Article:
The goal of many homeschooled students it to finish high school and head off to university. These days college entrance is fairly simple for homeschoolers. I am going to share some practical advice from my travels through the wilds of college admissions.
(1) Have your child prepared for the application process. Have them read and research online and in college catalogues.
(2)Every university I've explored has a clear outline of college preparatory classes that students are required to have taken before they will be considered for entrance.
(3) Have your child take the SATs late in their Jr year. This gives plenty of time to retake if the scores are too low for comfort regarding entrance to the school/s to which applications will be submitted.
(4) Check out the Princeton Review online for info on GPAs and SAT scores for the institutions your child has expressed interest in.
(5) Don't try to make your child attend a college because you think its best. Guidance is great, overbearing egotism is not. Back off and allow your (grown!) child to find the school that is the best fit.
(6) The College Board website provides links to online practice tests, information on SAT prep courses and tons of other information. Exploring there is a good idea.
(7) Get that FAFSA filed! The Free Application for Federal Student Aid is a form that everyone hoping to receive any sort of financial aid must fill out. Give yourself some time; you will need to submit tax info and perhaps other financial documents. It can be time consuming.
(8) Are you looking for scholarship information? Go here for tons of scholarships. It's a sort of clearinghouse for scholarships. Once you create an account, you will receive emails informing you of scholarships you/your child may be eligible for as well as competitions for scholarship money. You should read about the different types of scholarships and familiarize yourself with the language. Chances are your university will have scholarships that are particular to that school and for which you can apply as well.
(9) Have a transcript of courses, either in a notebook or on your computer. There are templates online but you can make a fine one using Excel or any spreadsheet generator. Here is a starting point but you can Google around until you are comfortable making your own or until you find a template that you like. You will need course names, grades, the grade translated into a 4 point scale and totals for these. Grades 9-12 should be included.
(10) A diploma is nice if your state homeschooling statutes allow you to award one or do not expressly forbid it.
(11) Go look. Harvard and MIT sound great on the news and on TV shows, but the only way to get a real feel for the campus, the 'vibe', and whether or not your child will be comfortable there is to visit. Most (all?) universities have a program in which prospective students can stay the night on campus with a host student. This is a great way for a homeschooled Senior to get a feeling for what living away from home might be like. Your child may be better off at a less well-known school that provides the size, classes and activities that will mean a successful college experience.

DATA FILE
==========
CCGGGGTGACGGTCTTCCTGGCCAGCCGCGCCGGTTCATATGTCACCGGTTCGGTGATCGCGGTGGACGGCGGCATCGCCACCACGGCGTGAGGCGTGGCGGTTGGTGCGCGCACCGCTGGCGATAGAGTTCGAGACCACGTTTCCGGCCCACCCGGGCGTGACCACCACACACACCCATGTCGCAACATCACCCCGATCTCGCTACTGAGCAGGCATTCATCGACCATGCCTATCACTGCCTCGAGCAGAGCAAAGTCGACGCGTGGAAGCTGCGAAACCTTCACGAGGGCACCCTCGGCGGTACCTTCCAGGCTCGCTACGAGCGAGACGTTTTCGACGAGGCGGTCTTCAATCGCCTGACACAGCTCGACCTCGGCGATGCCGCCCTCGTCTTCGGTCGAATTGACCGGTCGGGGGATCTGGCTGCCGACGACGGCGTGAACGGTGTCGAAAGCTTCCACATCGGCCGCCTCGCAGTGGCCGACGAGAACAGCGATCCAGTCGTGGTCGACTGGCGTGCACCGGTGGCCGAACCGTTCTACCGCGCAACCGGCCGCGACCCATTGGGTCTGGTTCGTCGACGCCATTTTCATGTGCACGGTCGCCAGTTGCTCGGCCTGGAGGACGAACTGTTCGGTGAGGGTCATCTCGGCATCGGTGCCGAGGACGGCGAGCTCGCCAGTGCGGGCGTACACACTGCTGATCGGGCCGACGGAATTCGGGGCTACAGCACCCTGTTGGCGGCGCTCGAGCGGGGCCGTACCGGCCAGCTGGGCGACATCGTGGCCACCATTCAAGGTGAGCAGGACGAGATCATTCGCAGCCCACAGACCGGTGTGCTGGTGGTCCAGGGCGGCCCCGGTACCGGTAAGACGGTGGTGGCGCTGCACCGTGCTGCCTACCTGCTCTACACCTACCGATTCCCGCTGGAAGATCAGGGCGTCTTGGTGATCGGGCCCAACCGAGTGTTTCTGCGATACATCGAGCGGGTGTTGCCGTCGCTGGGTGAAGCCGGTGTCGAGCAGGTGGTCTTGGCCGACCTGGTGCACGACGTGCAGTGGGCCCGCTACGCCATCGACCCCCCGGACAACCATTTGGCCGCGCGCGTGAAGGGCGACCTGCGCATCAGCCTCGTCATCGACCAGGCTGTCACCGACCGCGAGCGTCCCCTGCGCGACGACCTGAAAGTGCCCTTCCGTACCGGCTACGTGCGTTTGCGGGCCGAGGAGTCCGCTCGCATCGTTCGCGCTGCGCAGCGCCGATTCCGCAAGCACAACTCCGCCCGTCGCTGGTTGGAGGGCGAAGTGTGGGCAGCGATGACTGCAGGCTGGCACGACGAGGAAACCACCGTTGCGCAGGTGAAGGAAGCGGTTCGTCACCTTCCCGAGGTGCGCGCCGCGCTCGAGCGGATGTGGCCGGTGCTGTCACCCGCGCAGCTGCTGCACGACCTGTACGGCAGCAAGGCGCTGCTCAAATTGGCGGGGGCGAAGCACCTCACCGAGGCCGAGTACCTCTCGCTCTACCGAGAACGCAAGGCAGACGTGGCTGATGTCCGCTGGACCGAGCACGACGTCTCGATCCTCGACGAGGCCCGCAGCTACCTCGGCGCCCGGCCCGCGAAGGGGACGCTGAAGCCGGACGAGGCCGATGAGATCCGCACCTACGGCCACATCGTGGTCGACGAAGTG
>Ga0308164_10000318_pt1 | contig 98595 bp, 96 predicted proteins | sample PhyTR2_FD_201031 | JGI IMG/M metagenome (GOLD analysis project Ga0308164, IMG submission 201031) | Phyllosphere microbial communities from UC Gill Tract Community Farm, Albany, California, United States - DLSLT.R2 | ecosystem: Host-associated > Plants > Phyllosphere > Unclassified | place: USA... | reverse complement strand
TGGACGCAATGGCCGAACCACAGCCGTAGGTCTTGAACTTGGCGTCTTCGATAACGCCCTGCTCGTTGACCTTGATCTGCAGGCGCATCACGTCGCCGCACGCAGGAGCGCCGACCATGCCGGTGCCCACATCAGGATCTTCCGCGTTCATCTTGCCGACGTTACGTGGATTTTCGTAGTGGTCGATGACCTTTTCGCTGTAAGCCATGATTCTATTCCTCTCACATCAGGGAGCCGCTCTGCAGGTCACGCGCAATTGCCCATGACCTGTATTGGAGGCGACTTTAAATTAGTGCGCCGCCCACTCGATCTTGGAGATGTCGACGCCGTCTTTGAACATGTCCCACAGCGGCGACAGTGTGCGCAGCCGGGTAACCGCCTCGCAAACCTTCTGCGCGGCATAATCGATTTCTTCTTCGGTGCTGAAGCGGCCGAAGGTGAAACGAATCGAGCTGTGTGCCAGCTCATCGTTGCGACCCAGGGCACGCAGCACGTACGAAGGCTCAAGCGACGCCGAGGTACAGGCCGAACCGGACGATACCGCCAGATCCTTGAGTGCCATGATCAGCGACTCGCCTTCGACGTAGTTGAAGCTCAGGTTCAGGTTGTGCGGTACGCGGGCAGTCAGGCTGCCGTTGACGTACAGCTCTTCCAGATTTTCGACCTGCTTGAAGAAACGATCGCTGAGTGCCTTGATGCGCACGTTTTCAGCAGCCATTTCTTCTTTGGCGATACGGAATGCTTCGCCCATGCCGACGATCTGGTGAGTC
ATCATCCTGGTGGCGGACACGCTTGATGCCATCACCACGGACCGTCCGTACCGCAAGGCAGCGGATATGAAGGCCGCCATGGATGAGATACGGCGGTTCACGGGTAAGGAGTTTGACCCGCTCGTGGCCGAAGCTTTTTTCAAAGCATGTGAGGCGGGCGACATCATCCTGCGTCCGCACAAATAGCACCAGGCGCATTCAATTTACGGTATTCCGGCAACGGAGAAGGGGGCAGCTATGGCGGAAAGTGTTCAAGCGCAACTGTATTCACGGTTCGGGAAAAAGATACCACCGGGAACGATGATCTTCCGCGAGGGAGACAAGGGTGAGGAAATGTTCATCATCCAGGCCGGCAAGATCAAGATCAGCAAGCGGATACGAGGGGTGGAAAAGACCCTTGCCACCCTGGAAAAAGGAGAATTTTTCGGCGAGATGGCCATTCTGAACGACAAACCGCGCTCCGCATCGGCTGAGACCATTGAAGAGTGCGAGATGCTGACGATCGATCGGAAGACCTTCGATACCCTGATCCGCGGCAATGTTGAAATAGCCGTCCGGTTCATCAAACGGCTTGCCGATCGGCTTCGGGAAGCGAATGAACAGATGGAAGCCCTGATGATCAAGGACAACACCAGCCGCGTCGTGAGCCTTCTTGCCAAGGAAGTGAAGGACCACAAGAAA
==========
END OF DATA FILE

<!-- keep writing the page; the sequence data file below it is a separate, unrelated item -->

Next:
(12) Community College is a wonderful place for homeschooled students to get some college experience and establish a real-world GPA while still living at home. A personal note: My daughter's 4.0 GPA at our local community college was key in her acceptance at both universities she applied to, as well as her being awarded a substantial merit scholarship. Don't underestimate the value of even 1 semester at your local CC.
(13) Be reasonable. The Admissions people are not out to get you because you homeschooled your child. If they ask for information you can't provide, tell them and offer them the alternatives you can provide. Example: My daughter applied to a University in New York but we live in North Carolina. The University requested some information that is available from a state agency for NY homeschoolers but which is unavailable in NC. I called, explained the differing homeschool statutes and requirements and told them what we had. They were fine with that. No problems.
Certainly there are a million other things you can do to help market your student to potential colleges such as academic, art and sports portfolios, AP exams, ACTs, etc. I hope this information will be helpful to some who are just beginning the exciting road to higher learning.
Bettina Colonna Essert is a native of the Virginia/North Carolina borderland. She currently lives on a 'farmette' in rural NE NC with her husband, 2 home schooled children and a menagerie of farm animals. Bettina is an Equine Sports Massage Therapist.